Coastal Commission moves to protect vital bird habitat in Humboldt Bay

Decision provides an opportunity to ensure protection of a key place for birds on the West Coast

Shorebirds in Humboldt Bay.

The California Coastal Commission last week at its meeting in Arcata voted to reject Coast Seafoods’ bid to substantially expand its oyster farming operations in eelgrass habitat in Humboldt Bay, citing numerous concerns about the impacts of the aquaculture operation to eelgrass, waterbirds, shorebirds, herring, and recreational access and safety. We applaud the Commission's decision to protect public trust resources under the Coastal Act, and recognize this decision as an opportunity to truly ensure birds and their habitats are protected as aquaculture continues in the bay.

Humboldt Bay is one of the most important places on the West Coast for birds and other wildlife. While small compared with San Francisco Bay, it supports about half of the state’s remaining eelgrass, a marine habitat so critical that Governor Brown signed legislation in 2016 highlighting its importance to our state and calling for its protection and study. The Bay hosts up to 60% of migrating Black Brant, a beautiful sea goose that is completely dependent on eelgrass during migration and is highly sensitive to disturbance. The bay supports the highest diversity of shorebirds on the West Coast and some of the highest abundances of these birds – including 23% of all western sandpiper and 43% of all Pacifica subspecies of dunlin during migration, and over 10% of all overwintering marbled godwit. It supports our state's third largest population of Pacific herring, an essential forage species for surf scoter and dozens of other waterbirds. Herring in Humboldt Bay only spawn in eelgrass. 

The version of the project presented at the meeting allowed most of these operations to continue, and also would have permitted the company an additional 29% expansion in eelgrass habitat. The current 300-acre operation already occupies over 5% of Humboldt Bay’s eelgrass habitat, equal to at least 2.6% of the entire state’s eelgrass habitat. Audubon activists sent nearly 3,000 letters to the Commission, and at the meeting, Commissioners heard from numerous members of the public speaking in opposition to the project, including Redwood Region Audubon, Audubon California, California Waterfowl Association, independent scientists, individual fishermen, hunters and other citizens.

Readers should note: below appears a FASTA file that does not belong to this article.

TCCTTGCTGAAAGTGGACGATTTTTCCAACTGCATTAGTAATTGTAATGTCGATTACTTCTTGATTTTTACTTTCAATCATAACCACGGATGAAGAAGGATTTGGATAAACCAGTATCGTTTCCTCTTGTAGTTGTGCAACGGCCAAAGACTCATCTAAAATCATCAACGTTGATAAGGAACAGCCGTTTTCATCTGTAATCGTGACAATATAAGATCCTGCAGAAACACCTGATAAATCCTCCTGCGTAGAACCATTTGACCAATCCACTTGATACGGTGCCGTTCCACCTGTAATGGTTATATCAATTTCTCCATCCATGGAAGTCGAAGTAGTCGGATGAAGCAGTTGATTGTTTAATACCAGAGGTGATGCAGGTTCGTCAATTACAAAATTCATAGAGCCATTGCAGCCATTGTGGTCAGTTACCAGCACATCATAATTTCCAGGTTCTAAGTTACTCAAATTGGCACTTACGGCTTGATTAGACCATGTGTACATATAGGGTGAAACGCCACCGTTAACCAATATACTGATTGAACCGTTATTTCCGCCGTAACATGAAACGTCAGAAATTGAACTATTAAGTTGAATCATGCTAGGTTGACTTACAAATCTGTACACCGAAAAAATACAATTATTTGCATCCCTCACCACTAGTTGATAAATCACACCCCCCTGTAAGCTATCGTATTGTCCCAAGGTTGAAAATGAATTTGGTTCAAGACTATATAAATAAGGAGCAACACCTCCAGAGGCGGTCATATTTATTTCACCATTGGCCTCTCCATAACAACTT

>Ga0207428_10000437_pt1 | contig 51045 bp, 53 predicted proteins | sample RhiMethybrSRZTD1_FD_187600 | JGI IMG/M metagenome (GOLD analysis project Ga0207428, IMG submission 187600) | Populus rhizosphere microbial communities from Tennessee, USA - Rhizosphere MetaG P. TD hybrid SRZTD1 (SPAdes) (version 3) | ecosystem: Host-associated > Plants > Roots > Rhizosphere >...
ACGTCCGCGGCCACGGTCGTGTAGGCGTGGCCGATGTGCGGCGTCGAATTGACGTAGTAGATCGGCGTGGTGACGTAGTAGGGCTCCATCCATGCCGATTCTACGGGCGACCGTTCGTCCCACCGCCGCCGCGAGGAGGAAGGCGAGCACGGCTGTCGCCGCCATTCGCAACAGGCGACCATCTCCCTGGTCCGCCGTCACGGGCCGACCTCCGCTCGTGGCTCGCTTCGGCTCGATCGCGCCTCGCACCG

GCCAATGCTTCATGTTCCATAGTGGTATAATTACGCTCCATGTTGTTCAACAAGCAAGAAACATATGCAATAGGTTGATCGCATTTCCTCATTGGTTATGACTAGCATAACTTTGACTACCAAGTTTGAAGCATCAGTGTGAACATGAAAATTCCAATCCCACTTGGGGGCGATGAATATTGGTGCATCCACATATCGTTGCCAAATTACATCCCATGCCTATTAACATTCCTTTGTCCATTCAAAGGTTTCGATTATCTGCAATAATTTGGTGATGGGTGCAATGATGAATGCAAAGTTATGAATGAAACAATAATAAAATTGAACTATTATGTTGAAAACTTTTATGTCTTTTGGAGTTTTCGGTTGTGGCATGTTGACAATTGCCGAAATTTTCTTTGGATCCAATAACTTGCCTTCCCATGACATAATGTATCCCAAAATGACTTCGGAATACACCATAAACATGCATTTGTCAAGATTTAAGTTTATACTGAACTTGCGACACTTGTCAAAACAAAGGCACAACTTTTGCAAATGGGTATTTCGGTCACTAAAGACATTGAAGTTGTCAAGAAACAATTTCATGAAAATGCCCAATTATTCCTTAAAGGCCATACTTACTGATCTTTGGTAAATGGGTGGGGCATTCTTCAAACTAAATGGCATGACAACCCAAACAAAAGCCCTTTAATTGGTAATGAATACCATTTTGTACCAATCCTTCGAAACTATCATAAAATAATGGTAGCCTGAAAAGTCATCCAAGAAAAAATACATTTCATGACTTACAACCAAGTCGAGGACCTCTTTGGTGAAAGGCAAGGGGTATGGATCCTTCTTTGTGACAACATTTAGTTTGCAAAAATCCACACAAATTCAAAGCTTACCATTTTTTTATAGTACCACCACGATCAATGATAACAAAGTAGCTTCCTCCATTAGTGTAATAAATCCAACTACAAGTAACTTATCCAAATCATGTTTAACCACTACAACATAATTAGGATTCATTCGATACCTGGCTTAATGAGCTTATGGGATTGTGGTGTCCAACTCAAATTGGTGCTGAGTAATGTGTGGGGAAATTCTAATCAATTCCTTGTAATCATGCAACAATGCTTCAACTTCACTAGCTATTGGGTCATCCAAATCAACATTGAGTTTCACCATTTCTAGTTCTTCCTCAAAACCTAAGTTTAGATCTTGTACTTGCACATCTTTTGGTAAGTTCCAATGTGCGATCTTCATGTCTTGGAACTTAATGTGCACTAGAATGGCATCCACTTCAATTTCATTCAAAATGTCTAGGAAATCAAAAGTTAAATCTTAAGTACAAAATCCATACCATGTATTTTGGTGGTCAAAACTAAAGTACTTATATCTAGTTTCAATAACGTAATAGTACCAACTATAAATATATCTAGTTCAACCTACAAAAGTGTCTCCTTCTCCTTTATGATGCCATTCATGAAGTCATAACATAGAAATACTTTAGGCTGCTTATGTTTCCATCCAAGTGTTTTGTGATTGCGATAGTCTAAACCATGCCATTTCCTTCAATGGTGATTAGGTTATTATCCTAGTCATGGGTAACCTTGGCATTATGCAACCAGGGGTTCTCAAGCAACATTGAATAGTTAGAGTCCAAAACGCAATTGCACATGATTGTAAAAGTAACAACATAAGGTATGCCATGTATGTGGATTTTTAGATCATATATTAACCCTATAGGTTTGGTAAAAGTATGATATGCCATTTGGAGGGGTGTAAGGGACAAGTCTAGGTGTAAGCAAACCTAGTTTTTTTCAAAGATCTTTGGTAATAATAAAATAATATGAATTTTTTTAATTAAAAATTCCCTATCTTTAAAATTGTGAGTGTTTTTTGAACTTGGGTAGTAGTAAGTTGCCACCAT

Speakers noted that existing aquaculture in the bay – primarily oysters hung on spaced lines – has damaged or destroyed eelgrass, excludes and/or creates ongoing disturbance to birds, excludes Brant from feeding, may be suppressing herring spawning, and poses dangers and inconveniences to recreational hunters and other bay users. In discussion before the vote, Commissioners noted both the helpfulness and importance of these comments in their consideration of the project before them. 

Audubon supports properly sited and scaled aquaculture in California. Coast Seafoods' project is the largest of three aquaculture expansion projects recently put forward in Humboldt Bay, representing an assault on this key place for birds. We are fighting these bad proposals on several fronts. Earlier this year, Audubon and California Waterfowl, a hunting and habitat protection organization, together filed a lawsuit against the company and the lead agency that certified their environmental impact report.

The Commission's decision last week was a real breakthrough in our fight to protect this essential place for birds, providing an opportunity to ensure aquaculture here is properly sited and scaled. In the coming months we will be advocating for a spatial planning exercise that identifies key habitat areas that must be set aside for birds and other wildlife as well as areas that are suitable for growing shellfish. The result will serve as the blueprint for balancing these sometimes competing interests, and ensure our beautiful shorebirds, waterbirds and Pacific black brant will continue to thrive.

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